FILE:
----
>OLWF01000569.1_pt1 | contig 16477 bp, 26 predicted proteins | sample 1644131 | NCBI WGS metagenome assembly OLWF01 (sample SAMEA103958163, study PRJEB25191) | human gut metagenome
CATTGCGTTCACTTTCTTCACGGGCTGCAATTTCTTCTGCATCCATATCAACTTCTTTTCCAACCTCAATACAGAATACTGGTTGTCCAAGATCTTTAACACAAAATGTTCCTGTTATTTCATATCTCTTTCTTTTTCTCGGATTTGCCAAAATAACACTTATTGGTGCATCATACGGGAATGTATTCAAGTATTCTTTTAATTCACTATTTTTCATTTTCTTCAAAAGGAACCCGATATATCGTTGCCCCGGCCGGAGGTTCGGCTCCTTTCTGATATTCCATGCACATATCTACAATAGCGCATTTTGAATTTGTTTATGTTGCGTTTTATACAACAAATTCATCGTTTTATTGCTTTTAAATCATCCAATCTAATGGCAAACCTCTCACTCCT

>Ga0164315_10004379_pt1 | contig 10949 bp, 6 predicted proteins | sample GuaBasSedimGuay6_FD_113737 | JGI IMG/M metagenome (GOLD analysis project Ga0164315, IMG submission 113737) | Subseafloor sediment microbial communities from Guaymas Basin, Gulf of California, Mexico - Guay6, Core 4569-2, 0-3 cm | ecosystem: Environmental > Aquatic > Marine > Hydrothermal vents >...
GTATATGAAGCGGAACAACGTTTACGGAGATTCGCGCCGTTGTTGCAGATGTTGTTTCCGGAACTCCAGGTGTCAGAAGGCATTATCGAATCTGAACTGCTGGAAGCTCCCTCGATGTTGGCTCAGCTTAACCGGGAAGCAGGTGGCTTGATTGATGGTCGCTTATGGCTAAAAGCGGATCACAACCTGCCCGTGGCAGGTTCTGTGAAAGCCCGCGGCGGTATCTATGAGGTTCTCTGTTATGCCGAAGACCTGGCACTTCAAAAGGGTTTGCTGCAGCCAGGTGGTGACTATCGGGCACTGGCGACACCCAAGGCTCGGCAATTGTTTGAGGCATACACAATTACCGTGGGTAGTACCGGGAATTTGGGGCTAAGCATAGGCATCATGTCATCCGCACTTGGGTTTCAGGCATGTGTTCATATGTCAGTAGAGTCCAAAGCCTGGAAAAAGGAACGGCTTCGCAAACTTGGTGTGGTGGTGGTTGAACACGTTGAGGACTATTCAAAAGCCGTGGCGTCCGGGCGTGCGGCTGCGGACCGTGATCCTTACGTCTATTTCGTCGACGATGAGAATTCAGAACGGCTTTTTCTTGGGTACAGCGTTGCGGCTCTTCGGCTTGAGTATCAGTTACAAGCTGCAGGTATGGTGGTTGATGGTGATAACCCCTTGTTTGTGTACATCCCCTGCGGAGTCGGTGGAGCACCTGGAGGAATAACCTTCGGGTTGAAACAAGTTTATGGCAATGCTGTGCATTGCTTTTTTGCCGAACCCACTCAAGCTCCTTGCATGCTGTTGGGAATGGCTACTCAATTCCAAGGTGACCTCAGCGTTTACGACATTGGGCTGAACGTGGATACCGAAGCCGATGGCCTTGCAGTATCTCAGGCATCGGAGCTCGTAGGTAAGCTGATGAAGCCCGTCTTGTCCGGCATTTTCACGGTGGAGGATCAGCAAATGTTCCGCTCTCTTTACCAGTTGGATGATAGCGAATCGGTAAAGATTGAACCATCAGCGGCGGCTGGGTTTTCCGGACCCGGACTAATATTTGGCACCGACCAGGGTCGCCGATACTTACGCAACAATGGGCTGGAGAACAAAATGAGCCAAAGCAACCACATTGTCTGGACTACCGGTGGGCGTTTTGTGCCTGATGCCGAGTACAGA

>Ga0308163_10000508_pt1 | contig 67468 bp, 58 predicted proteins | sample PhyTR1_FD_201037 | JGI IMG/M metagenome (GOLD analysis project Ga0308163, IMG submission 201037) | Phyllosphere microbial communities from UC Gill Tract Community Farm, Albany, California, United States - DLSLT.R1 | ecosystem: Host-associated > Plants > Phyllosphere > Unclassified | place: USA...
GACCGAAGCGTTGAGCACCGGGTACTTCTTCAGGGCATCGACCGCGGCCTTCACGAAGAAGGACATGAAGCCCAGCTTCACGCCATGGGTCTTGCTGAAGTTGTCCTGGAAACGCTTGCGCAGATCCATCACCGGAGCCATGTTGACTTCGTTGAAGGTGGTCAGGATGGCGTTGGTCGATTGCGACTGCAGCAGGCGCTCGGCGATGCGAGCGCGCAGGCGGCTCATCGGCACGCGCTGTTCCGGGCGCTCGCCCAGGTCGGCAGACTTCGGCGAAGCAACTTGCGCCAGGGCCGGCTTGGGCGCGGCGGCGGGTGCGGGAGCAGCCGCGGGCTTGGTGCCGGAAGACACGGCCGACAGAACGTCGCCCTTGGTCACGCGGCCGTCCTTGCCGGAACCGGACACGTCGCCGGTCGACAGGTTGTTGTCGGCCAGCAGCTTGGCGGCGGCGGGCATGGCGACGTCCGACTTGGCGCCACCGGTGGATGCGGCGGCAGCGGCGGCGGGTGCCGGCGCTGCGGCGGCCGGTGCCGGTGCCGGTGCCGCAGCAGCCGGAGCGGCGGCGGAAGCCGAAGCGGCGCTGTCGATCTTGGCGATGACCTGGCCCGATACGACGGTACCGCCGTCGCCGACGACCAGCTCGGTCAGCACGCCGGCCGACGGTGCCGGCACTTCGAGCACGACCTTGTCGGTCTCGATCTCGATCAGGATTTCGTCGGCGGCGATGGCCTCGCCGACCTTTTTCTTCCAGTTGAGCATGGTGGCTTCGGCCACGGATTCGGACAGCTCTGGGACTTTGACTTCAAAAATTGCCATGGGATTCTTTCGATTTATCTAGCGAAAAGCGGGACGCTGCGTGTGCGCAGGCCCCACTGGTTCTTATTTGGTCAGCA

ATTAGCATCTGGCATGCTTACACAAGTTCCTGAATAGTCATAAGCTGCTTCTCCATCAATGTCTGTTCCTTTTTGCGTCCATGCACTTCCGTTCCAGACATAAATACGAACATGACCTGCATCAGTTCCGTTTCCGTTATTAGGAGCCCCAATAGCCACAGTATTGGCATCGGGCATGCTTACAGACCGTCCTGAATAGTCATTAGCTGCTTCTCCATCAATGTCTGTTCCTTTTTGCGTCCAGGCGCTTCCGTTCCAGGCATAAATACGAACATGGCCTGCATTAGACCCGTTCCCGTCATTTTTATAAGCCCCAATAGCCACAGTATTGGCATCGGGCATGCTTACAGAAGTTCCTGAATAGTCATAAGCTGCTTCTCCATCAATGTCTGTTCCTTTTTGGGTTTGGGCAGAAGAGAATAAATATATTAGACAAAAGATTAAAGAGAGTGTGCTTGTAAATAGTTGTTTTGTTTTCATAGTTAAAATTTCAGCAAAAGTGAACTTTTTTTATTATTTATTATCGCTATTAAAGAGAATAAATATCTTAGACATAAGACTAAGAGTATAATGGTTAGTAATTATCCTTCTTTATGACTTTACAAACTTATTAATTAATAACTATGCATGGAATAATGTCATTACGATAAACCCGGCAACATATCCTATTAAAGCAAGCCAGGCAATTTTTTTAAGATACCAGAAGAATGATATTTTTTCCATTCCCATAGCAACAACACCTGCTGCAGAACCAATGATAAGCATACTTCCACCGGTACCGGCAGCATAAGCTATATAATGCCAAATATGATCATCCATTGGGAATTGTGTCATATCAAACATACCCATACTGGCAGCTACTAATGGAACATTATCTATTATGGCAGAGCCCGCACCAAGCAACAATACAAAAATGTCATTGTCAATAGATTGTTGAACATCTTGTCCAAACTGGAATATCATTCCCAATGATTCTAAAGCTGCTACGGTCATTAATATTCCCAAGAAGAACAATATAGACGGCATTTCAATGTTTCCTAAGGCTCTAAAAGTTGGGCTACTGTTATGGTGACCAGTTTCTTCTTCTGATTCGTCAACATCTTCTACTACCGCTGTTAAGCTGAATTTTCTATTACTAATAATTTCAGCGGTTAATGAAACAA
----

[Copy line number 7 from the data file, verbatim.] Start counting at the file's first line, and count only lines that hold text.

ATTAGCATCTGGCATGCTTACACAAGTTCCTGAATAGTCATAAGCTGCTTCTCCATCAATGTCTGTTCCTTTTTGCGTCCATGCACTTCCGTTCCAGACATAAATACGAACATGACCTGCATCAGTTCCGTTTCCGTTATTAGGAGCCCCAATAGCCACAGTATTGGCATCGGGCATGCTTACAGACCGTCCTGAATAGTCATTAGCTGCTTCTCCATCAATGTCTGTTCCTTTTTGCGTCCAGGCGCTTCCGTTCCAGGCATAAATACGAACATGGCCTGCATTAGACCCGTTCCCGTCATTTTTATAAGCCCCAATAGCCACAGTATTGGCATCGGGCATGCTTACAGAAGTTCCTGAATAGTCATAAGCTGCTTCTCCATCAATGTCTGTTCCTTTTTGGGTTTGGGCAGAAGAGAATAAATATATTAGACAAAAGATTAAAGAGAGTGTGCTTGTAAATAGTTGTTTTGTTTTCATAGTTAAAATTTCAGCAAAAGTGAACTTTTTTTATTATTTATTATCGCTATTAAAGAGAATAAATATCTTAGACATAAGACTAAGAGTATAATGGTTAGTAATTATCCTTCTTTATGACTTTACAAACTTATTAATTAATAACTATGCATGGAATAATGTCATTACGATAAACCCGGCAACATATCCTATTAAAGCAAGCCAGGCAATTTTTTTAAGATACCAGAAGAATGATATTTTTTCCATTCCCATAGCAACAACACCTGCTGCAGAACCAATGATAAGCATACTTCCACCGGTACCGGCAGCATAAGCTATATAATGCCAAATATGATCATCCATTGGGAATTGTGTCATATCAAACATACCCATACTGGCAGCTACTAATGGAACATTATCTATTATGGCAGAGCCCGCACCAAGCAACAATACAAAAATGTCATTGTCAATAGATTGTTGAACATCTTGTCCAAACTGGAATATCATTCCCAATGATTCTAAAGCTGCTACGGTCATTAATATTCCCAAGAAGAACAATATAGACGGCATTTCAATGTTTCCTAAGGCTCTAAAAGTTGGGCTACTGTTATGGTGACCAGTTTCTTCTTCTGATTCGTCAACATCTTCTACTACCGCTGTTAAGCTGAATTTTCTATTACTAATAATTTCAGCGGTTAATGAAACAA